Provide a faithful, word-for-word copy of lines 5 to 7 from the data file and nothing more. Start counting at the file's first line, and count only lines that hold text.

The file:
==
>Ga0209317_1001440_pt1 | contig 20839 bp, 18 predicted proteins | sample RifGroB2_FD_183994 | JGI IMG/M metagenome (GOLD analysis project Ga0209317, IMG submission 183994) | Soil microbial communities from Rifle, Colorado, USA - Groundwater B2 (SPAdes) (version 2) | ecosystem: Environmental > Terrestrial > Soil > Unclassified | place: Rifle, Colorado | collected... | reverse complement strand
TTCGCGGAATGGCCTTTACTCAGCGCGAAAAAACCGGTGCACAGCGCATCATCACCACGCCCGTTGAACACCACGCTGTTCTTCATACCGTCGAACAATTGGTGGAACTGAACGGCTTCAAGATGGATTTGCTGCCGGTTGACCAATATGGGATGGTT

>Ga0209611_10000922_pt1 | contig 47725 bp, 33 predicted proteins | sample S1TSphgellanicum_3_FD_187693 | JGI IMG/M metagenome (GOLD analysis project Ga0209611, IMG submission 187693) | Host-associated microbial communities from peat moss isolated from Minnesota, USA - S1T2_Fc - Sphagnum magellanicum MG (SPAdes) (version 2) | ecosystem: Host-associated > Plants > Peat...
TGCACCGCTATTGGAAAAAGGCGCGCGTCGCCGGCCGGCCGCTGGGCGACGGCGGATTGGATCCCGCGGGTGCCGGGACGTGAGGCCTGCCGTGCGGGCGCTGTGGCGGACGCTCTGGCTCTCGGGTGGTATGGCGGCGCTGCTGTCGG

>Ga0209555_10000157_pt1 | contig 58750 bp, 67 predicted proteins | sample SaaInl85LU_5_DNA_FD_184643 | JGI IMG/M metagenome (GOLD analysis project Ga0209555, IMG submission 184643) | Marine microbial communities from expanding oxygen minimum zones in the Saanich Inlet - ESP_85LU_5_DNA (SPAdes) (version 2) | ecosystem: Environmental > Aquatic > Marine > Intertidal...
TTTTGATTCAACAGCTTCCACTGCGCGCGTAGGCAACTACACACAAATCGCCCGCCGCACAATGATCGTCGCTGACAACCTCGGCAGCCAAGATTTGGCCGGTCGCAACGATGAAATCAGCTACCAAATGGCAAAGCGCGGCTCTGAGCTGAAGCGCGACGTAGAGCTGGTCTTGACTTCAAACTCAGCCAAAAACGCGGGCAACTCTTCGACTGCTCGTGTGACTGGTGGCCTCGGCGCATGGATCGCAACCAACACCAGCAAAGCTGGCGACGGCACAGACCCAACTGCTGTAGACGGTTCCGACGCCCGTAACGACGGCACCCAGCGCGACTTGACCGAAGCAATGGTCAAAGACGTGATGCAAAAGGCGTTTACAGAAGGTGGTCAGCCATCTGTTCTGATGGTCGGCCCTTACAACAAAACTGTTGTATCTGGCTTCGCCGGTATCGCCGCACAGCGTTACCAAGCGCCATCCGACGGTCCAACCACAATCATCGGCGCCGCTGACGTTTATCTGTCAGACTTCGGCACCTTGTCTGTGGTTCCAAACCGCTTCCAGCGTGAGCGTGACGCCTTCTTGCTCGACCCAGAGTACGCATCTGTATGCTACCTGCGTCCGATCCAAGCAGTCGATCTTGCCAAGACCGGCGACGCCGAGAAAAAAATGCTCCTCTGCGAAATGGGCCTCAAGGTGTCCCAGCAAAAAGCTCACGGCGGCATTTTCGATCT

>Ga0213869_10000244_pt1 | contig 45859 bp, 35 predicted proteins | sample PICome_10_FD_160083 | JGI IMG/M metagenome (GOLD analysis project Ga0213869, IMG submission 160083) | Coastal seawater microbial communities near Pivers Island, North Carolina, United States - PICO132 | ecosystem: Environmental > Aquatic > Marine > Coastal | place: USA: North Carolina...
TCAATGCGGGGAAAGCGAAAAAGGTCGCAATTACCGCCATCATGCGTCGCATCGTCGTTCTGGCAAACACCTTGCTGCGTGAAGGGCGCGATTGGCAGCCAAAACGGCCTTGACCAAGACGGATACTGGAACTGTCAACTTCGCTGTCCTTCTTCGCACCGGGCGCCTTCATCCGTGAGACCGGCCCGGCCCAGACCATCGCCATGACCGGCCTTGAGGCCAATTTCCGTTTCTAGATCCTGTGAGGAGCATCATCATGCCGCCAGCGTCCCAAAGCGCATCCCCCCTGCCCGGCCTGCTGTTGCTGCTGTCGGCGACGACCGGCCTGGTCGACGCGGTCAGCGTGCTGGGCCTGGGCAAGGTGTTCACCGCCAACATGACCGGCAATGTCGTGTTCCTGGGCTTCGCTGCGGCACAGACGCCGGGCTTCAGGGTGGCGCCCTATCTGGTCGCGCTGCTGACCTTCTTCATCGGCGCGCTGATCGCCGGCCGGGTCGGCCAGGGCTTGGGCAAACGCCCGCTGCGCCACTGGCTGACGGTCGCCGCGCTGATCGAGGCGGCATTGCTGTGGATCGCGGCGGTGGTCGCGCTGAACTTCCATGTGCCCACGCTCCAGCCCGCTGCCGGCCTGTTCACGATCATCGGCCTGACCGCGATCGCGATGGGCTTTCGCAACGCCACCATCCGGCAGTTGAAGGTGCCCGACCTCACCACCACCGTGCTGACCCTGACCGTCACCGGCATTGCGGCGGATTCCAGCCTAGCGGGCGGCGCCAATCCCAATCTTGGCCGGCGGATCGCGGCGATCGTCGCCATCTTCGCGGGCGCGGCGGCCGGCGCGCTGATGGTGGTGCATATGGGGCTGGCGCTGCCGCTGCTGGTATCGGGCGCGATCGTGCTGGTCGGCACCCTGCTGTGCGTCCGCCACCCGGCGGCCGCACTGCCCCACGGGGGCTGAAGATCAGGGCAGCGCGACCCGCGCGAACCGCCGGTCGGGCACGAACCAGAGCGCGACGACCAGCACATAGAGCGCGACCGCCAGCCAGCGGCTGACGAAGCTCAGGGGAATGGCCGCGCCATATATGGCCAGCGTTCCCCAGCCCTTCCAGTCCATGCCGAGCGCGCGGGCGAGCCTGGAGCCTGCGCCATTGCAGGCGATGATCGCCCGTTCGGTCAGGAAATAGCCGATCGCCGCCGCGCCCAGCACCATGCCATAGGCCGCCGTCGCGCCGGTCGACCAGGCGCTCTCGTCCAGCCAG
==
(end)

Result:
>Ga0209555_10000157_pt1 | contig 58750 bp, 67 predicted proteins | sample SaaInl85LU_5_DNA_FD_184643 | JGI IMG/M metagenome (GOLD analysis project Ga0209555, IMG submission 184643) | Marine microbial communities from expanding oxygen minimum zones in the Saanich Inlet - ESP_85LU_5_DNA (SPAdes) (version 2) | ecosystem: Environmental > Aquatic > Marine > Intertidal...
TTTTGATTCAACAGCTTCCACTGCGCGCGTAGGCAACTACACACAAATCGCCCGCCGCACAATGATCGTCGCTGACAACCTCGGCAGCCAAGATTTGGCCGGTCGCAACGATGAAATCAGCTACCAAATGGCAAAGCGCGGCTCTGAGCTGAAGCGCGACGTAGAGCTGGTCTTGACTTCAAACTCAGCCAAAAACGCGGGCAACTCTTCGACTGCTCGTGTGACTGGTGGCCTCGGCGCATGGATCGCAACCAACACCAGCAAAGCTGGCGACGGCACAGACCCAACTGCTGTAGACGGTTCCGACGCCCGTAACGACGGCACCCAGCGCGACTTGACCGAAGCAATGGTCAAAGACGTGATGCAAAAGGCGTTTACAGAAGGTGGTCAGCCATCTGTTCTGATGGTCGGCCCTTACAACAAAACTGTTGTATCTGGCTTCGCCGGTATCGCCGCACAGCGTTACCAAGCGCCATCCGACGGTCCAACCACAATCATCGGCGCCGCTGACGTTTATCTGTCAGACTTCGGCACCTTGTCTGTGGTTCCAAACCGCTTCCAGCGTGAGCGTGACGCCTTCTTGCTCGACCCAGAGTACGCATCTGTATGCTACCTGCGTCCGATCCAAGCAGTCGATCTTGCCAAGACCGGCGACGCCGAGAAAAAAATGCTCCTCTGCGAAATGGGCCTCAAGGTGTCCCAGCAAAAAGCTCACGGCGGCATTTTCGATCT

>Ga0213869_10000244_pt1 | contig 45859 bp, 35 predicted proteins | sample PICome_10_FD_160083 | JGI IMG/M metagenome (GOLD analysis project Ga0213869, IMG submission 160083) | Coastal seawater microbial communities near Pivers Island, North Carolina, United States - PICO132 | ecosystem: Environmental > Aquatic > Marine > Coastal | place: USA: North Carolina...